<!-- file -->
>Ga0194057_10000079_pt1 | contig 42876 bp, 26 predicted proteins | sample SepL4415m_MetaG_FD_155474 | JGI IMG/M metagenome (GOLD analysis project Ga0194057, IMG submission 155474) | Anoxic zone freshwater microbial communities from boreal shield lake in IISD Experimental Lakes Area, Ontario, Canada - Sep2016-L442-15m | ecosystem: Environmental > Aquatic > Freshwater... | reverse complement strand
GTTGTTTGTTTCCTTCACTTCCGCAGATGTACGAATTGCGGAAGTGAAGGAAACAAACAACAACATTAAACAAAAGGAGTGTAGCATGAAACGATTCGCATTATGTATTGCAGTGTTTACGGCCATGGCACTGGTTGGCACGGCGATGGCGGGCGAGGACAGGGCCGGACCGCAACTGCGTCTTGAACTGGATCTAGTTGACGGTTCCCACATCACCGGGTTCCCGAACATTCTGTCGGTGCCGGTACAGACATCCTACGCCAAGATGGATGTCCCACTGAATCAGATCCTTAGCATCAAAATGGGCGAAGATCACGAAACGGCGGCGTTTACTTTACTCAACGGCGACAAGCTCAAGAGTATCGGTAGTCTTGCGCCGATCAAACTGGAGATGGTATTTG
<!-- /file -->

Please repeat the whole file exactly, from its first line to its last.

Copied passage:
>Ga0194057_10000079_pt1 | contig 42876 bp, 26 predicted proteins | sample SepL4415m_MetaG_FD_155474 | JGI IMG/M metagenome (GOLD analysis project Ga0194057, IMG submission 155474) | Anoxic zone freshwater microbial communities from boreal shield lake in IISD Experimental Lakes Area, Ontario, Canada - Sep2016-L442-15m | ecosystem: Environmental > Aquatic > Freshwater... | reverse complement strand
GTTGTTTGTTTCCTTCACTTCCGCAGATGTACGAATTGCGGAAGTGAAGGAAACAAACAACAACATTAAACAAAAGGAGTGTAGCATGAAACGATTCGCATTATGTATTGCAGTGTTTACGGCCATGGCACTGGTTGGCACGGCGATGGCGGGCGAGGACAGGGCCGGACCGCAACTGCGTCTTGAACTGGATCTAGTTGACGGTTCCCACATCACCGGGTTCCCGAACATTCTGTCGGTGCCGGTACAGACATCCTACGCCAAGATGGATGTCCCACTGAATCAGATCCTTAGCATCAAAATGGGCGAAGATCACGAAACGGCGGCGTTTACTTTACTCAACGGCGACAAGCTCAAGAGTATCGGTAGTCTTGCGCCGATCAAACTGGAGATGGTATTTG